(2 rows)

I will just add a row similar to the previous one.

# INSERT INTO szymon.a(t) VALUES ('This is table szymon.a');

Let's check the data in the table "szymon.a".

# SELECT t FROM szymon.a;

           t            
------------------------
 This is table szymon.a
(1 row)

OK, now I have all the data prepared for showing the quite interesting behaviour. As you might see in the above queries, selecting table "a" when there is only one schema works. What's more, selecting "szymon.a" works as well.

What will hapeen when I get data from the table "a"?

# SELECT t FROM a;

           t            
------------------------
 This is table szymon.a
(1 row)

Suddenly PostgreSQL selects data from other table than at the beginning. The reason of this is the schema search mechanism. There is a PostgreSQL environment variable "search_path". If you set the value of this variable to "x,a,public" then PostgreSQL will look for all the tables, types and function names in the schema "x". If there is no such table in this schema, then it will look for this table in the next schema, which is "a" in this example.

What's the defualt value of the search_path variable? You can check the current value of this variable with the following query:

# show search_path;

  search_path   
----------------
 "$user",public
(1 row)

The default search path makes PostgreSQL search first in the schema named exactly as the user name you used for logging into database. If the user name is different from the schema names, or there is no table "szymon.a" then there would be used the "public.a" table.

The problem is even more tricky, even using simple EXPLAIN doesn't help, as it shows only table name omitting the schema name. So the plan for this query looks exactly the same, regardless of the schema used:

# EXPLAIN SELECT * FROM a;
                      QUERY PLAN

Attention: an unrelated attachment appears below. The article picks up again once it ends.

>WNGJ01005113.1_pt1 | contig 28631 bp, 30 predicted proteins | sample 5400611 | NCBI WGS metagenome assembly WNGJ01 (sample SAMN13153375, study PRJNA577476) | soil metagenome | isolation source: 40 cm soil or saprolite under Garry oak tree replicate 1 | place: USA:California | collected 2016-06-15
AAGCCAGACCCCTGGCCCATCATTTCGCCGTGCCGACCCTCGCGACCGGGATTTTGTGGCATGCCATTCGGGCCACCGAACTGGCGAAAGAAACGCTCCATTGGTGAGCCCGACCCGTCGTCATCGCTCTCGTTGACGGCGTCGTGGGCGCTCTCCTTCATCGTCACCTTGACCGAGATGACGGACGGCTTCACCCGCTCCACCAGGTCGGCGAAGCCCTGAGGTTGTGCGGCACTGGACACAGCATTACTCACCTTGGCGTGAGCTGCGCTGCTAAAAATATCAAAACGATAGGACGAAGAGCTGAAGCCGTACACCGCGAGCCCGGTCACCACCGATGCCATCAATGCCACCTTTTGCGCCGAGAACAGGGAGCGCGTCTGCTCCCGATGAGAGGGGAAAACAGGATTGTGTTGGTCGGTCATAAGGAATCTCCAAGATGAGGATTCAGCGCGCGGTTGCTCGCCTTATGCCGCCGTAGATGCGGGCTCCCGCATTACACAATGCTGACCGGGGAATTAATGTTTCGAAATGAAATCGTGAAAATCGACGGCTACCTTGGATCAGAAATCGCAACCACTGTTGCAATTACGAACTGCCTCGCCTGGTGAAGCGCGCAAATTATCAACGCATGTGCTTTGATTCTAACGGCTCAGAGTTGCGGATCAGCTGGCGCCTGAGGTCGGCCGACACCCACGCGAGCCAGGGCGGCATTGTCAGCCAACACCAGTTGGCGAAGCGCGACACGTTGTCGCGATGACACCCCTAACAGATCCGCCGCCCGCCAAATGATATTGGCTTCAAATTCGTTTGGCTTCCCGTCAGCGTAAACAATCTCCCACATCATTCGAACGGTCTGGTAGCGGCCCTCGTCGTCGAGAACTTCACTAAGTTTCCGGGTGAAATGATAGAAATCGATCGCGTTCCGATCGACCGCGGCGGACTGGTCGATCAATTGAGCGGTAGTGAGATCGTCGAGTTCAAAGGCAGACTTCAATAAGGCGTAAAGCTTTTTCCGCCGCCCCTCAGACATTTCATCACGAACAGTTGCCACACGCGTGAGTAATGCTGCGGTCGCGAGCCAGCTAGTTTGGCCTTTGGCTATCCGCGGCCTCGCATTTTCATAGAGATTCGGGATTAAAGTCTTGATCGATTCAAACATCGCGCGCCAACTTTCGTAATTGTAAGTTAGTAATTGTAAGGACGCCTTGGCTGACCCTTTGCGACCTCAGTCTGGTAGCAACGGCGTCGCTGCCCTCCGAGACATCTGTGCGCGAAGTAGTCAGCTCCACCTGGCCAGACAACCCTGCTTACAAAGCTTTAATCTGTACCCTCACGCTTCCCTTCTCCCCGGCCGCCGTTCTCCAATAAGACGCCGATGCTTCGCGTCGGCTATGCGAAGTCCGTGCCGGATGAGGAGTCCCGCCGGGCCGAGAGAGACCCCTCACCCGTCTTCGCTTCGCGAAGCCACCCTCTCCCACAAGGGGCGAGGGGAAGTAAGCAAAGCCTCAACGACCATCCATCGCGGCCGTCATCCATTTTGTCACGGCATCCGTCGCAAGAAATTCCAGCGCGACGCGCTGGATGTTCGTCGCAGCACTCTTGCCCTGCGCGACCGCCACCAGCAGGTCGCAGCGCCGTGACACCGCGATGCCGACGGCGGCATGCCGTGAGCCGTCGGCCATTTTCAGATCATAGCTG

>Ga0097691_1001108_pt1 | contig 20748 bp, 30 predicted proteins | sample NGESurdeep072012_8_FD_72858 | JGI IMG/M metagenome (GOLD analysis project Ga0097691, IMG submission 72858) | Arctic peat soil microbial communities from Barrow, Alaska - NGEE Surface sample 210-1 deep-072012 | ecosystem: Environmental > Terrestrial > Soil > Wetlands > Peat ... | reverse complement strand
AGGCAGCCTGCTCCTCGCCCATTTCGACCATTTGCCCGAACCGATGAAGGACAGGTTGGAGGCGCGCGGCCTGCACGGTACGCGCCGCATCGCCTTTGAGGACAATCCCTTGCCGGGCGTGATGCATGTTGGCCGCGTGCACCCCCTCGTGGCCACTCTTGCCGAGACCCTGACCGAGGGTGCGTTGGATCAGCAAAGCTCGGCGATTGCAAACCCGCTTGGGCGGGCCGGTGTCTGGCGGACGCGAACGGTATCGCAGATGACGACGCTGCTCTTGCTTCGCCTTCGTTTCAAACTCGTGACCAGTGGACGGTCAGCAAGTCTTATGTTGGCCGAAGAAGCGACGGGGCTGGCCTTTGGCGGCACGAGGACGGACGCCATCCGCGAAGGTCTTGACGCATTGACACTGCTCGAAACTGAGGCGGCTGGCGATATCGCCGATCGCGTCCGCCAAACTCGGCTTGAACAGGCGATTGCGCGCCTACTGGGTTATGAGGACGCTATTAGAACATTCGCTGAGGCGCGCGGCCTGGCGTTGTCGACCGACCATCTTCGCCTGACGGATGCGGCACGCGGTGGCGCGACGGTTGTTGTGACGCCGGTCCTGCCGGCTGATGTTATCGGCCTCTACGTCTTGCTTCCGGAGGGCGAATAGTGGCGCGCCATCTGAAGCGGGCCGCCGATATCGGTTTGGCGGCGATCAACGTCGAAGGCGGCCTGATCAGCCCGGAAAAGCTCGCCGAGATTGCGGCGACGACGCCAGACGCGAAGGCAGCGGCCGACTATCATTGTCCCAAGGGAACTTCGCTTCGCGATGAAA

------------------------------------------------------
 Seq Scan on a  (cost=0.00..1.01 rows=1 width=32)
(1 row)

For plan with more information you should use EXPLAIN VERBOSE, then you will have the plan with schema name, so it will be easier to spot the usage of different schema:

# EXPLAIN VERBOSE SELECT * FROM a;
                         QUERY PLAN                          
-------------------------------------------------------------
 Seq Scan on szymon.a  (cost=0.00..1.01 rows=1 width=32)
   Output: t
(2 rows)

Piggybak on Heroku

Several weeks ago, we were contacted through our website with a request for Heroku support on Piggybak. Piggybak is an open source Ruby on Rails ecommerce platform developed and maintained by End Point. Piggybak is similar to many other Rails gems in that it can be installed from Rubygems in any Rails application, and Heroku understands this requirement from the application’s Gemfile. This is a brief tutorial for getting a Rails application up and running with Piggybak. For the purpose of this tutorial, I’ll be using the existing Piggybak demo for deployment, instead of creating a Rails application from scratch.

a) First, clone the existing Piggybak demo. This will be your base application. On your development machine (local or other), you must run bundle install to get all the application’s dependencies.

b) Next, add config.assets.initialize_on_precompile = false to config/application.rb to allow your assets to be compiled without requiring creating a local database.

c) Next, compile the assets according to this Heroku article with the command RAILS_ENV=production bundle exec rake assets:precompile. This will generate all the application assets into the public/assets/ directory.

d) Next, add the assets to the repo by removing public/assets/ from .gitignore and committing all modified files. Heroku’s disk read-only limitation prohibits you from writing public/assets/ files on the fly, so this is a necessary step for Heroku deployment. It is not necessary for standard Rails deployments.

e) Next, assuming you have a Heroku account and have installed the Heroku toolbelt, run heroku create to create a new Heroku application.

f) Next, run git push heroku master to push your application to your new Heroku application. This will push the code and install the required dependencies in Heroku.

g) Next, run heroku pg:psql, followed by \i sample.psql to load the sample data to the Heroku application.

h) Finally, run heroku restart to restart your application. You can access your application through a browser by running heroku open.